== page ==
She looked up from her phone and spoke with authority.
“We need to take cover. Now.”
Her children followed like obedient ducks. But we, the west coast visitors who had never received any such emergency text, questioned her urgency.
Right now? In the middle of dinner?
Two families and a live-in mum around a table, eating simple pizza and crudités before the impending Christmas feast, ditched our plates, grabbed a few carrots and vacated. I felt a blog post coming on, so I snapped this pic and followed the fam.
Our friend Erik (well aware of how long this might last) grabbed his guitar and yelled to our oldest, “Micah—grab your ukulele!”
And my poor children, clueless as could be and acting like this was some fun adventure, went running for the closet. They took cues from their friends who actually knew what to do, but it wasn’t rocket science. Head for the master bath, into the walk-in, close the door, sit down.
Confusion and logic kicked in as I sat. I kept my mouth shut but thoughts raced. The contractors didn’t build this new house with a basement. Why wouldn’t they build a basement? I thought everyone in the midwest had a basement. Wouldn’t it be helpful to have a basement at a time like this?
The inner closet. The next best thing. We weren’t there because it was a fun place to stuff nine people. It was the most centrally located spot in their house. Complete with water bottles, snacks, a weather radio and… helmets?
My friend Debbie casually explained, “If the roof gets ripped off you’re going to want one of those.”
And then a new message from the man with the monotone voice came from the radio:
“Hazard: damaging tornado and quarter-size hail is on the ground. Take cover now. Mobile homes will be damaged or destroyed. Move to a basement or interior room on the lowest floor of a sturdy building. Avoid windows.”
I’m a west coast girl who learned the art of “duck and cover” long before I got braces or my first kiss. I lived through the 7.1 Santa Cruz earthquake back in 1989 and knew exactly what to do in the event of another. But a Texas tornado? Not a clue.
“Do you hear that?” asked Debbie. “Shhh… listen.”
“That’s the tornado siren you saw down the street.”
And my kids, in awe, respond like they’ve just heard a robot say their names. “Whoa… that’s coooool.”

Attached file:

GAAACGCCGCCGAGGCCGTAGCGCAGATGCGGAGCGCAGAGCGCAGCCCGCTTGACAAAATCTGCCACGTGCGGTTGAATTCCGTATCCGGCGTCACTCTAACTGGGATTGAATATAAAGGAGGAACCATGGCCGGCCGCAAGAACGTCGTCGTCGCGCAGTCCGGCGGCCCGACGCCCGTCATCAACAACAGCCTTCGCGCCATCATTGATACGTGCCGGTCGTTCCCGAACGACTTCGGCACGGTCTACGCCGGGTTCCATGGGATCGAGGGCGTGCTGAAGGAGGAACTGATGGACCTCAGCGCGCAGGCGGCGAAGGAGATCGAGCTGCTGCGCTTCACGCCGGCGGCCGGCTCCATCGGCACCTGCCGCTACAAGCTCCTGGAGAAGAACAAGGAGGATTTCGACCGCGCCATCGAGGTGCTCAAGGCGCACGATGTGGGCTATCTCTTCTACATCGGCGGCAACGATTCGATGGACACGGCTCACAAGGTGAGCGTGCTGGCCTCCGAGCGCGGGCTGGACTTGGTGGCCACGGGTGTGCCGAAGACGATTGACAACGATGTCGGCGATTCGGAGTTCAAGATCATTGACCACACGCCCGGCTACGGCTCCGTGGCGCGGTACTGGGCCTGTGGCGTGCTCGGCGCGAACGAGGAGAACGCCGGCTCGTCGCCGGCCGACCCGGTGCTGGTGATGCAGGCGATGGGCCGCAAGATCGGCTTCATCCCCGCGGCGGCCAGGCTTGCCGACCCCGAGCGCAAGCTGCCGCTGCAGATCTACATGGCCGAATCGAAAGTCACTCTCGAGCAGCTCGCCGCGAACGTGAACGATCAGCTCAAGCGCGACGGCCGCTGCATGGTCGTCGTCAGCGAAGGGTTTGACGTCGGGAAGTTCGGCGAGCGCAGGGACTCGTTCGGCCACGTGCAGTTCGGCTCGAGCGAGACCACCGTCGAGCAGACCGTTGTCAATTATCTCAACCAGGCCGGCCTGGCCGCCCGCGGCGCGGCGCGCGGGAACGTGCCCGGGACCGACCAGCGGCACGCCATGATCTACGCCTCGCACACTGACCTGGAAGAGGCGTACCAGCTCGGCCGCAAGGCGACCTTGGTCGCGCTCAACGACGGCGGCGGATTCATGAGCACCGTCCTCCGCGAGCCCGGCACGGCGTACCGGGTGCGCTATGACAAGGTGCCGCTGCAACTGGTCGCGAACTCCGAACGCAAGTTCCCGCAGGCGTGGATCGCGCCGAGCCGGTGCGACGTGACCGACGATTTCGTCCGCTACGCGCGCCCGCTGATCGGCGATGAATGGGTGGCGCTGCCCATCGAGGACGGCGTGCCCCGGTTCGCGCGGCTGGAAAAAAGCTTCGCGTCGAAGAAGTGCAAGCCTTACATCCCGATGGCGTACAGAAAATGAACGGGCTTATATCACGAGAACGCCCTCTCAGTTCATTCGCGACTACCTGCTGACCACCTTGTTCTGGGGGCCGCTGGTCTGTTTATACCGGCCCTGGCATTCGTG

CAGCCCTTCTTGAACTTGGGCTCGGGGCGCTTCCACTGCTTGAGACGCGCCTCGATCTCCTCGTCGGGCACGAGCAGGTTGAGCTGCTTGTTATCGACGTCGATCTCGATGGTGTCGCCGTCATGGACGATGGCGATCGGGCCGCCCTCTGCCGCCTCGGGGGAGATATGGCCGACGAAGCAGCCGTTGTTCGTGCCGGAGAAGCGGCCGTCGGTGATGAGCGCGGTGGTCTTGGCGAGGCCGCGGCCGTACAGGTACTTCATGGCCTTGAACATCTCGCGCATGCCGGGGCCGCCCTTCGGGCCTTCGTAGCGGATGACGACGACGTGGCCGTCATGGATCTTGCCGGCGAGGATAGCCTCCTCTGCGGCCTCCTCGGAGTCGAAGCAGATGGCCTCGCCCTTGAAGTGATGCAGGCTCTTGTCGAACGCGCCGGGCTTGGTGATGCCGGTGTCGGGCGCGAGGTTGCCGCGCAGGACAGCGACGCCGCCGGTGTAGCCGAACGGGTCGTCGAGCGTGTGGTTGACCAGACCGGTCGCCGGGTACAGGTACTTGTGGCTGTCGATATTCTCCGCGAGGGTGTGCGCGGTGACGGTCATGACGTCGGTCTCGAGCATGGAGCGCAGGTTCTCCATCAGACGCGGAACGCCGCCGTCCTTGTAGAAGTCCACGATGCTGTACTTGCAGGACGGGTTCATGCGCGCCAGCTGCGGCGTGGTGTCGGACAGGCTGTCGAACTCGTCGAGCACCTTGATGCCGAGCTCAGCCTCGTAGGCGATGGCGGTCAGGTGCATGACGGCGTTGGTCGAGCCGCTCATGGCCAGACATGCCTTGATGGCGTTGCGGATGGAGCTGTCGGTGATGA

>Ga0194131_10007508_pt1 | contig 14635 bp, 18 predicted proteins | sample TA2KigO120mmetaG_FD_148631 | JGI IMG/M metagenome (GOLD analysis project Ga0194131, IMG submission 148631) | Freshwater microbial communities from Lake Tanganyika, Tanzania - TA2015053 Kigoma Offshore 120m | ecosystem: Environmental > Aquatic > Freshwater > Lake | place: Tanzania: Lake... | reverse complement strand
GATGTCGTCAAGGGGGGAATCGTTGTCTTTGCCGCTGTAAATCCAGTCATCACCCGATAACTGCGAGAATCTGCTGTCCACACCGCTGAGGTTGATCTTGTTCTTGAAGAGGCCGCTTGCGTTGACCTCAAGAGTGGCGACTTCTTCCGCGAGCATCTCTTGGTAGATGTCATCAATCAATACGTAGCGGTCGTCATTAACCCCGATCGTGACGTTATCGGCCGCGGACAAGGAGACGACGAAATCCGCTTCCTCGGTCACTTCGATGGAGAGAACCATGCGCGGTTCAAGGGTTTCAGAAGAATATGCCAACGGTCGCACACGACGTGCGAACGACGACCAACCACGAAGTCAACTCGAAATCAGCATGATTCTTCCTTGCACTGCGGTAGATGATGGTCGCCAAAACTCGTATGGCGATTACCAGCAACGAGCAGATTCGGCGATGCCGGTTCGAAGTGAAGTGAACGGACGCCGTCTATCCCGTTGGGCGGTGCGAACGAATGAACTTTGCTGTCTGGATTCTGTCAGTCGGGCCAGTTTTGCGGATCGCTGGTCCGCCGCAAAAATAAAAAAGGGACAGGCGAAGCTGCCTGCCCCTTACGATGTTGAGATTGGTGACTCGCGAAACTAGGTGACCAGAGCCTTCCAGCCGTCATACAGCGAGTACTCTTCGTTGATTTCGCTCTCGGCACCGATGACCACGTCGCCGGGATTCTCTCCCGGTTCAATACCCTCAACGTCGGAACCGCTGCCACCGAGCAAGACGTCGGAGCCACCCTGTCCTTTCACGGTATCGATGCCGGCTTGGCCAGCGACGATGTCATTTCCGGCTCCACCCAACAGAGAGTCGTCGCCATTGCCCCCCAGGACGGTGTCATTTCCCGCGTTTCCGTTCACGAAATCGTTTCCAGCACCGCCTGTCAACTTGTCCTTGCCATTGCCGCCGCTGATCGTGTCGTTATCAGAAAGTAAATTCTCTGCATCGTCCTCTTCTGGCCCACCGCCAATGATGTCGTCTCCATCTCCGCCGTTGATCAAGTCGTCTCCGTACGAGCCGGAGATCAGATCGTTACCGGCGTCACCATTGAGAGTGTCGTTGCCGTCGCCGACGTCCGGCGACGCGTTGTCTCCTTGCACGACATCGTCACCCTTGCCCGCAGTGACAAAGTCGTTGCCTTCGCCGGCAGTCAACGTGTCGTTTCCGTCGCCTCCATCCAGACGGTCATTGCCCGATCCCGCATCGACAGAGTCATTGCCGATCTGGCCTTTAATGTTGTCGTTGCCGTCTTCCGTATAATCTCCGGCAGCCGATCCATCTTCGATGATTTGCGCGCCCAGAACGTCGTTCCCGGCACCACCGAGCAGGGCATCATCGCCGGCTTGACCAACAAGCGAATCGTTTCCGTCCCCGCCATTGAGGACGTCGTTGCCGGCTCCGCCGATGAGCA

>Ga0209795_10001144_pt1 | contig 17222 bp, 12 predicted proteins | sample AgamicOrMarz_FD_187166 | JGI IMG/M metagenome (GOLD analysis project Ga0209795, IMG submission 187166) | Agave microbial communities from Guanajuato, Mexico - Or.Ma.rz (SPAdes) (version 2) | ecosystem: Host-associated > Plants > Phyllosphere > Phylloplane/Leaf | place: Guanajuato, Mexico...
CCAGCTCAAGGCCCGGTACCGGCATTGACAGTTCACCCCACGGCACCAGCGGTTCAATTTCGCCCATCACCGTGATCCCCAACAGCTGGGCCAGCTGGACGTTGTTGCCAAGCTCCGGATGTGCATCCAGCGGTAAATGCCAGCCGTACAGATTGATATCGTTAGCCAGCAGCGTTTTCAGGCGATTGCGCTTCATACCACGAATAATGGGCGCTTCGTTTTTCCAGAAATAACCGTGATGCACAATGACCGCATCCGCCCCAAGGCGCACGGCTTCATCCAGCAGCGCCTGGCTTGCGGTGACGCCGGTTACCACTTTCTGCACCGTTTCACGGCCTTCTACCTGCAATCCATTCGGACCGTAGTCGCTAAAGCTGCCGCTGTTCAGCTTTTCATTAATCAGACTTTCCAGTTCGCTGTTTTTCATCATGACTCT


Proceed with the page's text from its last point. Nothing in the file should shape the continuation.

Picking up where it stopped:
There we sat among Erik’s wardrobe, looking up at his shirts and leaning back on his collection of pants, pushing his shoes around and staring at each other. Lightening cracked, thunder boomed, the tornado spun closer, and the troops got snacky.
The men slowly stood from their awkward positions, claimed they’d be right back, and the women tilted their heads in disbelief. Much to our chagrin, they hustled down the hall, through the family room, to the abandoned table, grabbed slices of pizza, a fried pie and lonely wine, and returned like this:
We sat, and ate, and sat some more.
“So now what?”
Technology, that’s what. Three adults started clicking, tapping and skimming while one started strumming and I took it all in. The kids had lit screens illuminating their faces—a clear sign of a 21st-Century family in an emergency situation—but I wanted to sing.
Christmas carols it was. We bounced between keys, pitches, and songs, grinning at each other, cheering for solos and soaking in the moments.
And then our friends’ son busted out the Christmas version of Hallelujah while our family (clueless it even existed), chimed in on the chorus.
I’ve heard about this baby boy,
Who’s come to earth to bring us joy,
And I just want to sing this song to ya.
It goes like this, the fourth, the fifth,
The minor fall, the major lift,
With every breath I’m singing, “Hallelujah.”
The sounds of friends who feel like family, scrunched together in a small space and singing softly in the dark was nothing we could have thought up, forced or duplicated. I don’t think any of us thought about the tornado in those moments; it felt homey and full of love… community at its finest.
Our sweet bonding time was interrupted when Debbie showed me her newest emergency warning text.
“You are in the path of a life-threatening tornado.”
Life-threatening? Really? Not just building-threatening?
With crazy high winds only 30 miles away, she knew things could get ugly real fast. I still felt like 30 miles away was pretty far and the likelihood slim that anything would happen. She knew I was too calm and proceeded to tell me about tornado levels.
“Level four can rip our roof off. Level five takes your house to the foundation and we won’t be here anymore.”
We didn’t show that text to the kids, but when one asked if we were going to be okay, Erik reminded them God still had everything under control. Panicking and talking about all the what-ifs was not going to help keep us safe.
We sang more songs, finished the pizza, and 45 minutes later the storm took a turn to the east. We were in the clear, so nine bodies spilled out of the stuffy closet like a flock of too-warm and too-crowded doves, flying free and spreading out.
But all was not calm to our east.
- Over 30 tornado warnings were issued across North Texas.
- Nine of them touched down in counties all around Dallas, including ours.
- Hundreds of families were displaced and then homeless.
We sat close to our close friends, singing and eating while eleven people died that night, including a three-day-old infant.
It could have been us. God chose to let us see another day and we are grateful.
At the end of our two-week Texas vacation we went around the table and each answered this: “What was your favorite part of our time together?” Of course Legos, day trips, and wrestling matches were remembered, the mini snowfall was fun, dipping pretzels was deliciously sticky, and the remote-controlled trucks were a blast.
But the highlight for the majority of us? Carols in the closet.
What about you?
Have you ever been in a life-threatening situation?
Did you see God’s hand over your life?